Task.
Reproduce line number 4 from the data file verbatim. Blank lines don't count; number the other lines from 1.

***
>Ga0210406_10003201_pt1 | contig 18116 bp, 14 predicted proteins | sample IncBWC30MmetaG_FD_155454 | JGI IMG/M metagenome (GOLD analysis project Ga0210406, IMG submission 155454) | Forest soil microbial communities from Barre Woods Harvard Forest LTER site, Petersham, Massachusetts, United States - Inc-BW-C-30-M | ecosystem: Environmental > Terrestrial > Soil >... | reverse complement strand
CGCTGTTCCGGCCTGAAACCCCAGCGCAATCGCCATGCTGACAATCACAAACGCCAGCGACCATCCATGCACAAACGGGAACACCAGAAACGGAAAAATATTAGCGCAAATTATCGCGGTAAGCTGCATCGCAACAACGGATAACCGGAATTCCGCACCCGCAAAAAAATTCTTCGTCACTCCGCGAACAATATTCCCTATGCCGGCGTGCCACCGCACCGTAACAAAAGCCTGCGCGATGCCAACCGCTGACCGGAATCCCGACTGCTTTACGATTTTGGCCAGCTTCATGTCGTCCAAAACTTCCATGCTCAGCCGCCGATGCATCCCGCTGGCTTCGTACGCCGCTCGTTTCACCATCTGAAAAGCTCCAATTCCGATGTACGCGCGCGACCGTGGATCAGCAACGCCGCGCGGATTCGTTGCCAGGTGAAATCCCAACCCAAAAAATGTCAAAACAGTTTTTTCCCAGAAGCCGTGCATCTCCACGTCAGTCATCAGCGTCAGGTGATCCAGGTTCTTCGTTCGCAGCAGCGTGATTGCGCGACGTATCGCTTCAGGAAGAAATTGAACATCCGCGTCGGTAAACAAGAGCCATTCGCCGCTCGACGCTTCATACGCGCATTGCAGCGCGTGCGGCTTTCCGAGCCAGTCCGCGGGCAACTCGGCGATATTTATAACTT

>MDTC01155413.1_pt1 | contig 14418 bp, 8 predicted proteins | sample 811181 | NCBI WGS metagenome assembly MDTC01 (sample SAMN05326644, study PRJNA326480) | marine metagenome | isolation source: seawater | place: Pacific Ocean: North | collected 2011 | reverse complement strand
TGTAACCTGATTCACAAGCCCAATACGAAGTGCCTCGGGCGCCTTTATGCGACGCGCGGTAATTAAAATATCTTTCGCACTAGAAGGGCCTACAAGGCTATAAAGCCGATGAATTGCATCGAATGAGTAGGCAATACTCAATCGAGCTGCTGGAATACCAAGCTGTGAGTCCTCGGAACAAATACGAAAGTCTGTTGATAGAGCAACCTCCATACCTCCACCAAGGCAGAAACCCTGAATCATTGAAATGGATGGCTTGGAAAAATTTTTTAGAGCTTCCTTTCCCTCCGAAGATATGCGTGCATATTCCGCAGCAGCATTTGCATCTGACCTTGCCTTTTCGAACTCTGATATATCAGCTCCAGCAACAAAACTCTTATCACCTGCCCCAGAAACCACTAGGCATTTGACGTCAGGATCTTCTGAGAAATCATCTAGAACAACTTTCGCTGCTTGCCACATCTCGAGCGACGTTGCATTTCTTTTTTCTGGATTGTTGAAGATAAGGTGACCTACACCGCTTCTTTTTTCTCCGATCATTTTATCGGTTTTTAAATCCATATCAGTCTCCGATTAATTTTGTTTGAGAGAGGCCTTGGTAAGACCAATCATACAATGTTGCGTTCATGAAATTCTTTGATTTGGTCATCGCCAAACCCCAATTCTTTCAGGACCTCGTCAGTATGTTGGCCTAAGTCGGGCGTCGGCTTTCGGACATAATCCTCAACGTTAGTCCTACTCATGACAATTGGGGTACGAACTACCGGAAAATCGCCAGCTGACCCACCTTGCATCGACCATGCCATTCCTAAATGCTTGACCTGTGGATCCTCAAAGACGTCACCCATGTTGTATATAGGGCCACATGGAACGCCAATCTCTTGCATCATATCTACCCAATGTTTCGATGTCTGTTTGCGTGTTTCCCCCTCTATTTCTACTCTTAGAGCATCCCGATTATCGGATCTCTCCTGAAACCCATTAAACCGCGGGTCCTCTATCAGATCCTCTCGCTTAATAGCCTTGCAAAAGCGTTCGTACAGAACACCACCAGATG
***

TGTAACCTGATTCACAAGCCCAATACGAAGTGCCTCGGGCGCCTTTATGCGACGCGCGGTAATTAAAATATCTTTCGCACTAGAAGGGCCTACAAGGCTATAAAGCCGATGAATTGCATCGAATGAGTAGGCAATACTCAATCGAGCTGCTGGAATACCAAGCTGTGAGTCCTCGGAACAAATACGAAAGTCTGTTGATAGAGCAACCTCCATACCTCCACCAAGGCAGAAACCCTGAATCATTGAAATGGATGGCTTGGAAAAATTTTTTAGAGCTTCCTTTCCCTCCGAAGATATGCGTGCATATTCCGCAGCAGCATTTGCATCTGACCTTGCCTTTTCGAACTCTGATATATCAGCTCCAGCAACAAAACTCTTATCACCTGCCCCAGAAACCACTAGGCATTTGACGTCAGGATCTTCTGAGAAATCATCTAGAACAACTTTCGCTGCTTGCCACATCTCGAGCGACGTTGCATTTCTTTTTTCTGGATTGTTGAAGATAAGGTGACCTACACCGCTTCTTTTTTCTCCGATCATTTTATCGGTTTTTAAATCCATATCAGTCTCCGATTAATTTTGTTTGAGAGAGGCCTTGGTAAGACCAATCATACAATGTTGCGTTCATGAAATTCTTTGATTTGGTCATCGCCAAACCCCAATTCTTTCAGGACCTCGTCAGTATGTTGGCCTAAGTCGGGCGTCGGCTTTCGGACATAATCCTCAACGTTAGTCCTACTCATGACAATTGGGGTACGAACTACCGGAAAATCGCCAGCTGACCCACCTTGCATCGACCATGCCATTCCTAAATGCTTGACCTGTGGATCCTCAAAGACGTCACCCATGTTGTATATAGGGCCACATGGAACGCCAATCTCTTGCATCATATCTACCCAATGTTTCGATGTCTGTTTGCGTGTTTCCCCCTCTATTTCTACTCTTAGAGCATCCCGATTATCGGATCTCTCCTGAAACCCATTAAACCGCGGGTCCTCTATCAGATCCTCTCGCTTAATAGCCTTGCAAAAGCGTTCGTACAGAACACCACCAGATG